Something very strange took place in the gaming industry a year ago and today it’s poised to have ramifications for New Jersey.
Last June, Amaya Gaming, a Canadian supplier of gaming equipment, with the support of financial titans Blackstone and Blackrock, paid $4.9 billion to acquire PokerStars, the world leader in online real-money poker. PokerStars endured one of the most spectacular rise-and-fall trajectories in business history when Chris Moneymaker became a celebrity by gaining entry to the World Series of Poker Main Event by winning a PokerStars tournament and then shocking the world by winning the Main Event in 2003—the exact moment at which hi-speed Internet was becoming widespread in American households.
PokerStars grew like a virus until the Department of Justice slammed on the brakes in 2011, dubbing the firms illegal gambling operations and cracking down on PokerStars and its competitors, some of which like Full Tilt Poker, turned out to be keeping dubious books. PokerStars paid a $731 settlement, acquired the assets and liabilities of Full Tilt and its founder, Israeli founder Isai Scheinberg remains under indictment.
The company began its recovery. Actually, it didn’t even require a “recovery.” PokerStars has been such a cash cow that even after paying a $731 million settlement, losing its most lucrative market in one day, buying Full Tilt w gun to its head, and having its leader under indictment, the company still took in $1.1 billion in 2013 and had earnings of $420 million – a staggering profit margin. It has continued to do brisk business in lots of places – but not the United States. That’s about to change.
PolitickerNJ has learned that New Jersey will soon become the first state in which it becomes re-legalized for PokerStars to operate. Possibly as early as Wednesday morning, the Division of Gaming Enforcement will announce that it has completed a report that will recommend PokerStars be granted permission to operate in New Jersey, where online gambling is legal for those in New Jersey at the time that they’re wagering. Along with that report will come an order, known as a “transactional waiver.”
This will make it so that according to one company insider at Amaya, who declined to be identified because of the legal lightning rod that has accompanied PokerStars, “it’s the first time it’ll be licensed in the United States, and specifically here in New Jersey, to run the Poker Stars platform.” According to a source close to the transaction, Amaya has started a “direct, wholly owned subsidiary” called Amaya NJ specifically to run PokerStars in NJ.
How a company that is synonymous with scandal came to be koshered in one of the most highly regulated industries in America of course has a political backdrop. Early this summer, Amaya lured power lawyer and Chris Christie transition team member Nicholas Menas away from Fox Rothschild, where he had for years done battle in Atlantic City for clients like Revel. With Nick as in-house counsel, the company brought in Republican power player and Burlington County GOP chair Bill Layton to run point on the lobbying effort.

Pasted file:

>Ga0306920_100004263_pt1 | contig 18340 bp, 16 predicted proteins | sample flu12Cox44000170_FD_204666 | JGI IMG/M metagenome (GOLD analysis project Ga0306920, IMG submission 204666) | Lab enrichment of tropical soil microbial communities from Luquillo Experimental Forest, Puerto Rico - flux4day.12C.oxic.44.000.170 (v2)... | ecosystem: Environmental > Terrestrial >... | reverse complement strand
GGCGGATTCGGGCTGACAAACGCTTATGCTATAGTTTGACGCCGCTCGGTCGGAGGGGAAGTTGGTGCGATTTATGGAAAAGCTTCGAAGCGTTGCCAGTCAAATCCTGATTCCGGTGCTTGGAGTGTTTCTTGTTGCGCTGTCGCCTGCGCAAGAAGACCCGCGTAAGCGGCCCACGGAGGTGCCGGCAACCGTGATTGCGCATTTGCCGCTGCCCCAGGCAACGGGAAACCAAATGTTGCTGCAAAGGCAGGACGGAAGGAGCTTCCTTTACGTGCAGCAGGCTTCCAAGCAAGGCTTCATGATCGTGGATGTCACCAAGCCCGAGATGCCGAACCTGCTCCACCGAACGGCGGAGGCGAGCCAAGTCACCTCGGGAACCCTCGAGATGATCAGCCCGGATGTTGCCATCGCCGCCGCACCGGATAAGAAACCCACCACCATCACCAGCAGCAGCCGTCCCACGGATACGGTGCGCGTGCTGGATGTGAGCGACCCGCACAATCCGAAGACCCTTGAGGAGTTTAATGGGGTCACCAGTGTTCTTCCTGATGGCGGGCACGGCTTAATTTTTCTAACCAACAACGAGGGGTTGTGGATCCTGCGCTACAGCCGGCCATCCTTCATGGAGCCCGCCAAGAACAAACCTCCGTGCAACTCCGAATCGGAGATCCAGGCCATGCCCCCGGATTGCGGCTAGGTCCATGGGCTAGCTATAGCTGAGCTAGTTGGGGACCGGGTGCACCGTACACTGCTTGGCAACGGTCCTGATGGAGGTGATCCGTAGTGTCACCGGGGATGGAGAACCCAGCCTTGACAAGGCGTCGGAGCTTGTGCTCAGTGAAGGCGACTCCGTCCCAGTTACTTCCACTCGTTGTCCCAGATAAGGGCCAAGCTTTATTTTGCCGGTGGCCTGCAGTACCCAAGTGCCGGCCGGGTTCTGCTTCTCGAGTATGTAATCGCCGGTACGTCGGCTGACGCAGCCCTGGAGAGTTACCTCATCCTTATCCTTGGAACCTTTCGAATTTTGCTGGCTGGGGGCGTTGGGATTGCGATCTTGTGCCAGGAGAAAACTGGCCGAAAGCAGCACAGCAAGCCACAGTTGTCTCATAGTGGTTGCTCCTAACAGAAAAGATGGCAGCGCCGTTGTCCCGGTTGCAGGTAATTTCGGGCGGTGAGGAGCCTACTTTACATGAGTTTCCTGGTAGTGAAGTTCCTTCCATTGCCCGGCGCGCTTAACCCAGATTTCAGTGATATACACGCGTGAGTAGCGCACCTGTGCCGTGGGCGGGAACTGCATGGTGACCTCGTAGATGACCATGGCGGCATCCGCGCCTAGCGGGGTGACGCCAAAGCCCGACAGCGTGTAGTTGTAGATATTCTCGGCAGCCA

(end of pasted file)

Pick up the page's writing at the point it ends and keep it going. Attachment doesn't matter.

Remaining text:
The Menas-Layton combo has proven formidable in the past, most recently scoring a major win last year when they led the effort to get MGM Resorts International licensed for business last fall. That was no mean feat at a time when other AC casinos were shutting down on constant basis. The sticking point was that MGM had previously been instructed that it would have to sell its 50% interest in the Borgata to open another casino. Eventually, the New Jersey Casino Control Commission granted the firm permission to open without surrendering its interest in one of the better-functioning properties around.
One lawyer PolitickerNJ spoke to explained that the transactional waiver will allow Amaya, which has been a business-to-business supplier in good standing for some time, to become a business-to-consumer and deal directly with power players. According to the source close to the deal the company addressed PokerStars’ troubled past head on by pointing out that its settlement “never precluded the PokerStars Companies from offering real-money online poker in the US once permissible under relevant law,” as is the case in New Jersey. The source pointed out that many other companies that entered into settlements with DOJ over business practices, such as Citicorp and JPMorgan have paid their penalty without facing limitations or restrictions on company assets.
Similarly, New Jersey law imposes “no restrictions on the utilization of the assets of a company after a settlement, removal of ‘wrongdoers’ and a cleansing of the company.” Atlantic City watchers of a certain age might recall that the Commission found Hilton New Jersey unqualified for a license. Hilton sold its Garden State assets to Trump Castle Associates, which opened in 1985 as Trump Marina.
The re-invasion of PokerStars on American shores will no doubt cause major ripples across the internet-gambling industry, which has already seeing its profile raised with the annoyingly ubiquitous FanDuel and DraftKings television ads. In fact, Amaya actually owns the third player in the “daily fantasy sites” business, a company called StarsDraft. At this point, that’s like being RC Cola in a Coke and Pepsi world, but the industry is still young enough – and controversial enough, with Congressman Pallone already leading the charge to investigate its legality – that it’s too soon to declare winners and losers.